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“Famous Sky Fighters, September 1934″ by Terry Gilkison

Link - Posted by David on September 12, 2018 @ 6:00 am in

STARTING in the October 1933 issue of Sky Fighters and running almost 5 years, Terry Gilkison’s “Famous Sky Fighters” was a staple of the magazine. Each month Gilkison would illustrate in a two page spread different Aces that rose to fame during the Great War.

Although Gilkison was probably better known for his syndicated newspaper work, he also provided black and white story interior illustrations for pulp magazines. His work appeared in Clues, Thrilling Adventures, Texas Rangers, Thrilling Mystery, Thrilling Western, and Popular Western. Gilkison provided similar features in a few other Thrilling Publications—there was “Famous Soldiers of Fortune” and later “Adventure Thrills” in Thrilling Adventures, Famous Crimes” in Thrilling Detective, and the fully illustrated air adventure stories of Buck Barton “The Flying Devil” in The Lone Eagle! He signed most of this work with only his initials “T.G.” to maintain a low profile and preserve his reputation as a syndicated newspaper cartoon artist.

The September 1934 installment, from the pages of Sky Fighters, Features Lt. Frank Baylies, Lieut.Charles Nungesser, and Capt. Bruno Loezer—”The Swordsman Ace”!

Next time in “Famous Sky Fighters,” Terry Gilkison features Capt. Hamilton Coolidge, Lieut. Constant Soulier, and the evil genius who thought up the Zeppelin air raid—Baron von Buttlar Brandenfels! Don’t miss it!

“Lives of the Aces in Pictures – Part 41: Lt. Frank L. Baylies” by Eugene Frandzen

Link - Posted by David on August 5, 2015 @ 6:00 am in

Back with another of Eugene Frandzen’s “Lives of the Aces in Pictures” from the pages of Flying Aces Magazine. The series ran for almost four years with a different Ace featured each month. This time around we have the November 1935 installment featuring the illustrated biography of a American Ace credited with 12 victories—Lt. Frank L. Baylies!

Frank Leamon Baylies enlisted with the United States Ambulance Service in 1916 after hearing a returning minister speak of the work the ambulance service was doing on the Western Front. He was posted to France with the US Ambulance Section, seeing action at Verdun, the Somme, Argonne and a few months in Serbia.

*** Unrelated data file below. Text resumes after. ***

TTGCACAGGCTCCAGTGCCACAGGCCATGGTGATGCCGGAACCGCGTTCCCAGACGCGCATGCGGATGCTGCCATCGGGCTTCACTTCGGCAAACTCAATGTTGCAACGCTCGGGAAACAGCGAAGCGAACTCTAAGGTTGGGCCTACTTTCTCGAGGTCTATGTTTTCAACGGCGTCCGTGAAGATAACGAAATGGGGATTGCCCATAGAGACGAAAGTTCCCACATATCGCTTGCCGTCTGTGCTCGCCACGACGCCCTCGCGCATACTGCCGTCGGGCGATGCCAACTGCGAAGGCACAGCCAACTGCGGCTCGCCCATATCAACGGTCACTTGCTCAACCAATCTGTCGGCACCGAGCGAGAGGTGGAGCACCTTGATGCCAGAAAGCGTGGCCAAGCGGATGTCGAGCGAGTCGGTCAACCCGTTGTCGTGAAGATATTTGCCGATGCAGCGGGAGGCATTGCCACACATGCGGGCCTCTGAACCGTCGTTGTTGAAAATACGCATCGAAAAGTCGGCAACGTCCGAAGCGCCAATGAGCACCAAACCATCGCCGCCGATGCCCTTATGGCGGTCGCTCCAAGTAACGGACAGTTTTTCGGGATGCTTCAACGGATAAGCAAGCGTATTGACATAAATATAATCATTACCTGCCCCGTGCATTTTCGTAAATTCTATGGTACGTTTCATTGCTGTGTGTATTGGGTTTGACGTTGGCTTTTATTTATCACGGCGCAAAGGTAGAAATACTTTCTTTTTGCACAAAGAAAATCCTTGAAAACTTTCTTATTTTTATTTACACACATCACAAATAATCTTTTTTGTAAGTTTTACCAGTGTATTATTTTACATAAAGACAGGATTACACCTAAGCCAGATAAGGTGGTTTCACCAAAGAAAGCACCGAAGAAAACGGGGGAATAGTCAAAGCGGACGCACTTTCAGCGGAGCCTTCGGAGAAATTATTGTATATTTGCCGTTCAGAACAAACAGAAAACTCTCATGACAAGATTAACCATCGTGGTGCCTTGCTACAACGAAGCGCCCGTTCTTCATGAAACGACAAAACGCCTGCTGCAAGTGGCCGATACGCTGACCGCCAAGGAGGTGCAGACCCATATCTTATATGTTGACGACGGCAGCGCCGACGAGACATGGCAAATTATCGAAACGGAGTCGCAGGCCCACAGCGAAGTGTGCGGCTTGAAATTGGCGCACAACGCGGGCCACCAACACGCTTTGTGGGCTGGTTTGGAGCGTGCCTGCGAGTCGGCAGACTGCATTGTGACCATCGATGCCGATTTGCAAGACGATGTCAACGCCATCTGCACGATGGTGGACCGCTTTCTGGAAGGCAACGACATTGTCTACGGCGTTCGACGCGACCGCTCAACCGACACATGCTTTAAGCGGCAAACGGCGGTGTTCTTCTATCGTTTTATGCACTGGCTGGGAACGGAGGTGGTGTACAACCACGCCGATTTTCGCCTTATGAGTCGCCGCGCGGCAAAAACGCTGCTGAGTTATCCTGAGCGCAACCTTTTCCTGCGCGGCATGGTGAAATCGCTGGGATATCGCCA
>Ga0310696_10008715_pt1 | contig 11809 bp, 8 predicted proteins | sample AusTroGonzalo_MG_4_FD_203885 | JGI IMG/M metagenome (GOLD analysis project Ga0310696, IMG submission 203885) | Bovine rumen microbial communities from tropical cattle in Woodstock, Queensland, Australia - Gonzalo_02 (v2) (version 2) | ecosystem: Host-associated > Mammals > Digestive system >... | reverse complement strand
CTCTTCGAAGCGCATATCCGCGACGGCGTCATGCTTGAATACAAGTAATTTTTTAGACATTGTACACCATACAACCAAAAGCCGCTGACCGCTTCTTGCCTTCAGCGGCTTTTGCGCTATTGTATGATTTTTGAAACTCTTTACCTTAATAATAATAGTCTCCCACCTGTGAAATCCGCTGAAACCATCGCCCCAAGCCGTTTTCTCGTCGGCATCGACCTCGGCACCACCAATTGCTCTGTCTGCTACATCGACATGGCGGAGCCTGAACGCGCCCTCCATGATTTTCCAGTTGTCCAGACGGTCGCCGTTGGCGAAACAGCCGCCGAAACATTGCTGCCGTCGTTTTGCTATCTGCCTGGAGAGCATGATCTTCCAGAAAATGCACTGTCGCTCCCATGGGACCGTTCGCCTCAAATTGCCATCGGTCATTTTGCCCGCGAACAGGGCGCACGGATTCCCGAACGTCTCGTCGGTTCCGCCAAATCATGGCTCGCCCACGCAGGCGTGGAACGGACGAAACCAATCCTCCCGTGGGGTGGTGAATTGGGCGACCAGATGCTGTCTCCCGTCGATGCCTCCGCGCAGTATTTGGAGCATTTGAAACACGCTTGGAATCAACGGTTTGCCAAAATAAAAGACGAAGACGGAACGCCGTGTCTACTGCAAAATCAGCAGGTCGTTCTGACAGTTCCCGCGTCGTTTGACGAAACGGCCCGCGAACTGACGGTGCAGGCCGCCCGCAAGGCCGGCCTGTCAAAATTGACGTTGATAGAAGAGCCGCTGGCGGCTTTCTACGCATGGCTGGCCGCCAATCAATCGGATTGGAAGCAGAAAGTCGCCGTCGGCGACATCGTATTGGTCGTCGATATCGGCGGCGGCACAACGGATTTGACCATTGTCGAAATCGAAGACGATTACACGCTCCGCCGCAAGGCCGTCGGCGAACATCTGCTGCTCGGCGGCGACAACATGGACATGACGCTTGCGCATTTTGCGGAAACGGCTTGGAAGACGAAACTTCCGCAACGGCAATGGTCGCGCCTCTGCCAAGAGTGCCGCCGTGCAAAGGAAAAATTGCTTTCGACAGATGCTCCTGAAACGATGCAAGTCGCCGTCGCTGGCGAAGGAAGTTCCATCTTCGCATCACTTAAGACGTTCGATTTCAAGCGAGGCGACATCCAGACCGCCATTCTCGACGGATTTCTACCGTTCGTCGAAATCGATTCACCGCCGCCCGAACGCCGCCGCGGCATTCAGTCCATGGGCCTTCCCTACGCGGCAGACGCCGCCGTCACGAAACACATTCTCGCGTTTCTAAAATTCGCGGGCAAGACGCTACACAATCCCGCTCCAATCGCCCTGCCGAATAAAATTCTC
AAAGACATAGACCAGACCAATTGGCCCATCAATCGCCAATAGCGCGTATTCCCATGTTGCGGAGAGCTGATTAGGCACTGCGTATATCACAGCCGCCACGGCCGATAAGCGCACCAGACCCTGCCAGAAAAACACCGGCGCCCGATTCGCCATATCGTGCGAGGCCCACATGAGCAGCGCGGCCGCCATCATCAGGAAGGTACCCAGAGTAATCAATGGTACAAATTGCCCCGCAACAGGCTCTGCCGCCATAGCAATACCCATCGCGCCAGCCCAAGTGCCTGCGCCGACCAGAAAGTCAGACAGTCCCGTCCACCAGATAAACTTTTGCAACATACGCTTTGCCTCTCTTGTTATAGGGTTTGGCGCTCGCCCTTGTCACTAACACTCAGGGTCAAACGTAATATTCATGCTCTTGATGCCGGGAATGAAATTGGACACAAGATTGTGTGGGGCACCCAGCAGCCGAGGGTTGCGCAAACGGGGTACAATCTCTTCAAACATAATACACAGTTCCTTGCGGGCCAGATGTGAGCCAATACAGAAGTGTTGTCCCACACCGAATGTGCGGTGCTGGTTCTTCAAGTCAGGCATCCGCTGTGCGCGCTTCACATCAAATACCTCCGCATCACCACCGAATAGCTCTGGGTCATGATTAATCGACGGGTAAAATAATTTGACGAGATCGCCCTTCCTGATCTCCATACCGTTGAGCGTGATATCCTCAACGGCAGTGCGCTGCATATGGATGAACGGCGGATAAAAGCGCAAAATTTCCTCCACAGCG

In May 1917, Baylies waspresented with an opportunity to leave the rat-infested trenches and join the French Air Service. Needless to say he jumped at the chance. Initially assigned to Spa73 in Sptember 1917, he was transfered in October to Spa3—Les Cigognes—Guynemer’s famous Storks Group! (Guynemer had been killed in action in September of 1917).

Baylies achieved all his victories flying his lucky number 13 Stork emblazed yellow Spad. According to newpaper reports of the day, Baylies had adopted a Belgian police dog named Dick to counteract any possible hoodoo that may come his way due to the numbering on his plane. Dick sleeps under his bed every night and even goes onn occasional flights with his master! (Like Click in Steve Fisher’s Captain Babyface stories)

When America officially entered the war, Baylies was offered a commision, but declined, choosing to remain with the French Air Service. He eventually did transfer as a 2nd Lieutenant in May, but remained with The Storks.

Baylies is credited with 12 confirmed victories and is said to be responsible for six others. He was awarded Croix de Guerre, Medaille Militaire and the Legion d’Honneur.

He was killed in action when his patrol encountered the Fokker Triplanes of Jasta 19. He was shot and his Spad wet down in flames five miles behind the German lines. The Germans buried Baylies with full military honours befiting a war hero at Rollet. In 1927 his body was exhumed and reburied in Paris.